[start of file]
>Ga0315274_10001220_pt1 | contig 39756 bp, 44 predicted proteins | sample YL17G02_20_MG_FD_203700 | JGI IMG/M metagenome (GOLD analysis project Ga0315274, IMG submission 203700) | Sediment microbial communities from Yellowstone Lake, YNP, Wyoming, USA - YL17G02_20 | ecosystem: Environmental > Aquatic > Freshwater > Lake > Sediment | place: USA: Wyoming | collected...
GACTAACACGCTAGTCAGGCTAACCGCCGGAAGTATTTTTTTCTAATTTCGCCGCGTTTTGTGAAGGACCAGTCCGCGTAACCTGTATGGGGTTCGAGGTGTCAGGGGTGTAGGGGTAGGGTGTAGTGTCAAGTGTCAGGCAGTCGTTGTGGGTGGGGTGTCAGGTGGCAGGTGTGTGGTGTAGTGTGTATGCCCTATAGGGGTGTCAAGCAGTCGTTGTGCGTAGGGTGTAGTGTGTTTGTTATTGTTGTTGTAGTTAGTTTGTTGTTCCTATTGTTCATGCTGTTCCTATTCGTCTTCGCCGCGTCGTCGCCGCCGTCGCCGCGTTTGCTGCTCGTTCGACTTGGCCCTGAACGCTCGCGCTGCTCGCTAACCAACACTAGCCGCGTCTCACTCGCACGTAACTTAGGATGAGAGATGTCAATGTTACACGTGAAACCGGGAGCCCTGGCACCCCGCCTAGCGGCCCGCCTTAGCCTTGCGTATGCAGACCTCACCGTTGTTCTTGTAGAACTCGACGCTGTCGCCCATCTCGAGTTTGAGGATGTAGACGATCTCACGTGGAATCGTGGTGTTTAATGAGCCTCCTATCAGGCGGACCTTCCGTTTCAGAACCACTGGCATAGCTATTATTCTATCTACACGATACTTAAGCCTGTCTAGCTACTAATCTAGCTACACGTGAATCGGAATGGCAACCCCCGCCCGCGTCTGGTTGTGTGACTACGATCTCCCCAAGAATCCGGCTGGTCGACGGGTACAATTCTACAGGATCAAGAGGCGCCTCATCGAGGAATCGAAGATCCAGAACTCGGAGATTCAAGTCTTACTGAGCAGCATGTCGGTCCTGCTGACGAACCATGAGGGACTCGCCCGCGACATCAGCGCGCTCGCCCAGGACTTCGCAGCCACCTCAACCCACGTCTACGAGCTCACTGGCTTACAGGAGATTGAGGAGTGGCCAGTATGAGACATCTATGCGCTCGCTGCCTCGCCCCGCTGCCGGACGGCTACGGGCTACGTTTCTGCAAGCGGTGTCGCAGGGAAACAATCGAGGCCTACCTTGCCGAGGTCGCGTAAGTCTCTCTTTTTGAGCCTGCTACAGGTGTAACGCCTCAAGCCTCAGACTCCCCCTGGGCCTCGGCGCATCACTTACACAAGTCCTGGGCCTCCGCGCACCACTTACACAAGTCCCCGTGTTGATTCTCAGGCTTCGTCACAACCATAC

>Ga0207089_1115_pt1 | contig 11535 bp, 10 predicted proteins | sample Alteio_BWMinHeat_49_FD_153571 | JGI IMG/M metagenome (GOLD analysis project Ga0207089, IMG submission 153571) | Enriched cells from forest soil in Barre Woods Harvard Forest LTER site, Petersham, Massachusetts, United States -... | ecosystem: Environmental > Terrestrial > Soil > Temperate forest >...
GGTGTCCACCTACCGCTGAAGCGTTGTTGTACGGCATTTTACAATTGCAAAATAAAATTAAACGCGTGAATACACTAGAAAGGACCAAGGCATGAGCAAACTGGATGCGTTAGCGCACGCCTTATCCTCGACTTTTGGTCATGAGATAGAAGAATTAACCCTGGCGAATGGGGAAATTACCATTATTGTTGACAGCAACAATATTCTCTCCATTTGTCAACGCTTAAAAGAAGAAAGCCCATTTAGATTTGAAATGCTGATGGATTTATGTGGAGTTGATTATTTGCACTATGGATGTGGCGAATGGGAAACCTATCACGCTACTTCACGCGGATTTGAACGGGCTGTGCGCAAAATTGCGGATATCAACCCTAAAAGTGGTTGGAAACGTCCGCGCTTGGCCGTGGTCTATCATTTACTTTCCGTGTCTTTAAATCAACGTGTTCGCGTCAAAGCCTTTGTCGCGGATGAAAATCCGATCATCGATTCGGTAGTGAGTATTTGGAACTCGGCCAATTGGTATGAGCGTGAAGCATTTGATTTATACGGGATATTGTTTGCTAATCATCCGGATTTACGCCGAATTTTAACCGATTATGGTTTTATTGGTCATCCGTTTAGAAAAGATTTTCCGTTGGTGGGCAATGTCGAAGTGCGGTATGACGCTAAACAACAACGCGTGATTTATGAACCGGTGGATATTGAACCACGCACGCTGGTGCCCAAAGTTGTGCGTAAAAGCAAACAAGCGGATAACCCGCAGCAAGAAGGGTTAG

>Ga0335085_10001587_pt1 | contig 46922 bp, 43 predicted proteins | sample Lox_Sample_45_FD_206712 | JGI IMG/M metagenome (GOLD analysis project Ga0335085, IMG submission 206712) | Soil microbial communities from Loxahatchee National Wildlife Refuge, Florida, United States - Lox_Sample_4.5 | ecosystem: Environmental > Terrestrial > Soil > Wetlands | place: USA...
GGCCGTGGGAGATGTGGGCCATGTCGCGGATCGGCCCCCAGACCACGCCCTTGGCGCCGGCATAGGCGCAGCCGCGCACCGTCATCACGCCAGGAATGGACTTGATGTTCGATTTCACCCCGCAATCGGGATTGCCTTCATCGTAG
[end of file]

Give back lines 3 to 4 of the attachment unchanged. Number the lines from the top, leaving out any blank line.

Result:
>Ga0207089_1115_pt1 | contig 11535 bp, 10 predicted proteins | sample Alteio_BWMinHeat_49_FD_153571 | JGI IMG/M metagenome (GOLD analysis project Ga0207089, IMG submission 153571) | Enriched cells from forest soil in Barre Woods Harvard Forest LTER site, Petersham, Massachusetts, United States -... | ecosystem: Environmental > Terrestrial > Soil > Temperate forest >...
GGTGTCCACCTACCGCTGAAGCGTTGTTGTACGGCATTTTACAATTGCAAAATAAAATTAAACGCGTGAATACACTAGAAAGGACCAAGGCATGAGCAAACTGGATGCGTTAGCGCACGCCTTATCCTCGACTTTTGGTCATGAGATAGAAGAATTAACCCTGGCGAATGGGGAAATTACCATTATTGTTGACAGCAACAATATTCTCTCCATTTGTCAACGCTTAAAAGAAGAAAGCCCATTTAGATTTGAAATGCTGATGGATTTATGTGGAGTTGATTATTTGCACTATGGATGTGGCGAATGGGAAACCTATCACGCTACTTCACGCGGATTTGAACGGGCTGTGCGCAAAATTGCGGATATCAACCCTAAAAGTGGTTGGAAACGTCCGCGCTTGGCCGTGGTCTATCATTTACTTTCCGTGTCTTTAAATCAACGTGTTCGCGTCAAAGCCTTTGTCGCGGATGAAAATCCGATCATCGATTCGGTAGTGAGTATTTGGAACTCGGCCAATTGGTATGAGCGTGAAGCATTTGATTTATACGGGATATTGTTTGCTAATCATCCGGATTTACGCCGAATTTTAACCGATTATGGTTTTATTGGTCATCCGTTTAGAAAAGATTTTCCGTTGGTGGGCAATGTCGAAGTGCGGTATGACGCTAAACAACAACGCGTGATTTATGAACCGGTGGATATTGAACCACGCACGCTGGTGCCCAAAGTTGTGCGTAAAAGCAAACAAGCGGATAACCCGCAGCAAGAAGGGTTAG